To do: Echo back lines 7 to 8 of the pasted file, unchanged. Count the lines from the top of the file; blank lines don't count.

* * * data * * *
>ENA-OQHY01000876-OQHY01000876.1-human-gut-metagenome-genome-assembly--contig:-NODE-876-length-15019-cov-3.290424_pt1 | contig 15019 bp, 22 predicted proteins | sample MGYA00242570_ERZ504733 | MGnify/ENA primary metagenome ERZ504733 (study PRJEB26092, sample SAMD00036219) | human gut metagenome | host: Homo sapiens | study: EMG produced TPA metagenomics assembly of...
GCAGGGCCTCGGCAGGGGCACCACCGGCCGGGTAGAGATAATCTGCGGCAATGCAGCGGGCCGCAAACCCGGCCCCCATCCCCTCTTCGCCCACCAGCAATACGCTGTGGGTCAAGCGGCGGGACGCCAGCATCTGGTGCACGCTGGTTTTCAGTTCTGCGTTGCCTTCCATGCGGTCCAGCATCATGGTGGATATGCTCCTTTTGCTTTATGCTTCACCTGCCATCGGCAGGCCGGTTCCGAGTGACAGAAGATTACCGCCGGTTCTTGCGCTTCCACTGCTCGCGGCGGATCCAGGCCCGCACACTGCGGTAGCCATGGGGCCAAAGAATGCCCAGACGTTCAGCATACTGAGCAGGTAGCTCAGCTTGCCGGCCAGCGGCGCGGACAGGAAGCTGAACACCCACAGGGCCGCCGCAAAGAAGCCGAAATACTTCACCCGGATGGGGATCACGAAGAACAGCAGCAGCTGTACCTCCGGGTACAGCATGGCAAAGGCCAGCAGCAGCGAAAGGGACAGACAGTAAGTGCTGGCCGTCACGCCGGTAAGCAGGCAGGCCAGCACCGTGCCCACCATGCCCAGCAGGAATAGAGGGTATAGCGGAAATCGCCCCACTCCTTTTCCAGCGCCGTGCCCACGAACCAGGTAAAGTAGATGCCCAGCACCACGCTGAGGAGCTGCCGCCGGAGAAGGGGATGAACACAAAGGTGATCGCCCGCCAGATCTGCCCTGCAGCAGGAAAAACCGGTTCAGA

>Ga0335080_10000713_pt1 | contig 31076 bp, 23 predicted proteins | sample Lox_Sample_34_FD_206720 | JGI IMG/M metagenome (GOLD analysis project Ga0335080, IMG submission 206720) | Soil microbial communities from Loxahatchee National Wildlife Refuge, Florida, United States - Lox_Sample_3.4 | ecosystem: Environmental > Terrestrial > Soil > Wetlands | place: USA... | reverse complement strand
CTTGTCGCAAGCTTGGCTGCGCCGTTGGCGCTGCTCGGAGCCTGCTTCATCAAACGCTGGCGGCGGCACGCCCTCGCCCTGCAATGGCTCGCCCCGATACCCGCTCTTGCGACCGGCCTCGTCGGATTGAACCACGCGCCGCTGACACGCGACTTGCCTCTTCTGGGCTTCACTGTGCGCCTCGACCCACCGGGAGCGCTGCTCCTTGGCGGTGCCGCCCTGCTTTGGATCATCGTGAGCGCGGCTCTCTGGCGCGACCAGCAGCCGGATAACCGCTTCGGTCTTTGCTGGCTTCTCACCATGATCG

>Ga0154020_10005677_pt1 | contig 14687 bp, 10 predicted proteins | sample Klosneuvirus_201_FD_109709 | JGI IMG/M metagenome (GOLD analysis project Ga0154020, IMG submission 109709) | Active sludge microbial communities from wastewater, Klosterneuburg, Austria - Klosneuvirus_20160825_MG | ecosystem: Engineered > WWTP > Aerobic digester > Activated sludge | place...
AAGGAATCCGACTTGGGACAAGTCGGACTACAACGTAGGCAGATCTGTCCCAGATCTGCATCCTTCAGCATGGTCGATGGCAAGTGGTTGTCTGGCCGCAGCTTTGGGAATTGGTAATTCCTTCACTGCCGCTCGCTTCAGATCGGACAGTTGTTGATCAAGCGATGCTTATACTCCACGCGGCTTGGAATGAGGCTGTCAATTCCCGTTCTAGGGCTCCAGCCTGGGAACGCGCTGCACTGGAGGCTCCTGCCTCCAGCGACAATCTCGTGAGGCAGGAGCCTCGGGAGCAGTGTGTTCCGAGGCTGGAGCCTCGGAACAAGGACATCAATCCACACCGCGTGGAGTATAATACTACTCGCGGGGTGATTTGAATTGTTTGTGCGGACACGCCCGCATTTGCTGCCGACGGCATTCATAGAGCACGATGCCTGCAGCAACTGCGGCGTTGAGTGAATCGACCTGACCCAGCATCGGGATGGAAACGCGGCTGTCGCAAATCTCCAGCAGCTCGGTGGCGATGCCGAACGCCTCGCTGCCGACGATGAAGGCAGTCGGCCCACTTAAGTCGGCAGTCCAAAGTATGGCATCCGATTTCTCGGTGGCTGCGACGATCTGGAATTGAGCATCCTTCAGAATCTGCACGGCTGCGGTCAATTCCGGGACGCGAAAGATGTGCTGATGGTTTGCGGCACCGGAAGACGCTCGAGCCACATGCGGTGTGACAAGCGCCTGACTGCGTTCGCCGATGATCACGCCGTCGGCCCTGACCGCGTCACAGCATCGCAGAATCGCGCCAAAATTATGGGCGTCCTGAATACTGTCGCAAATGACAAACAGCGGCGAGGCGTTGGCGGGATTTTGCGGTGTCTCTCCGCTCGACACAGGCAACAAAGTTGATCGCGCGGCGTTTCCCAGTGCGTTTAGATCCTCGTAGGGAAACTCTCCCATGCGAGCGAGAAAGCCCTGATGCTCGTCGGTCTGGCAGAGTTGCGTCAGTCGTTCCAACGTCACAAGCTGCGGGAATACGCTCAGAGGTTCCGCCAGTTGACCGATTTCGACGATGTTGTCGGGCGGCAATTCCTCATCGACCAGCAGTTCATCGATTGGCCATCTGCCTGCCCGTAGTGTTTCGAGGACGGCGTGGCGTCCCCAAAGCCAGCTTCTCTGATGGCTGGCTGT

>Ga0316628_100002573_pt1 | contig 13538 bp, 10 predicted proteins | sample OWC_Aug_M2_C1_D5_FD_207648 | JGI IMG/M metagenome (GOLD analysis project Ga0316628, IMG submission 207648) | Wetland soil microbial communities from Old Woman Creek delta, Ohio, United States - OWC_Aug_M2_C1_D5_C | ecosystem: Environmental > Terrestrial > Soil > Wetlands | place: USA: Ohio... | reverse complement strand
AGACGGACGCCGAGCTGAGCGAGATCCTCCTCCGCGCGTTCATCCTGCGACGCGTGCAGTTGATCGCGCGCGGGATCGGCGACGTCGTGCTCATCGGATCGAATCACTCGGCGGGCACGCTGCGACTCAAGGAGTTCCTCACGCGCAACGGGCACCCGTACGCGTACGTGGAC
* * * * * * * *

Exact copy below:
>Ga0316628_100002573_pt1 | contig 13538 bp, 10 predicted proteins | sample OWC_Aug_M2_C1_D5_FD_207648 | JGI IMG/M metagenome (GOLD analysis project Ga0316628, IMG submission 207648) | Wetland soil microbial communities from Old Woman Creek delta, Ohio, United States - OWC_Aug_M2_C1_D5_C | ecosystem: Environmental > Terrestrial > Soil > Wetlands | place: USA: Ohio... | reverse complement strand
AGACGGACGCCGAGCTGAGCGAGATCCTCCTCCGCGCGTTCATCCTGCGACGCGTGCAGTTGATCGCGCGCGGGATCGGCGACGTCGTGCTCATCGGATCGAATCACTCGGCGGGCACGCTGCGACTCAAGGAGTTCCTCACGCGCAACGGGCACCCGTACGCGTACGTGGAC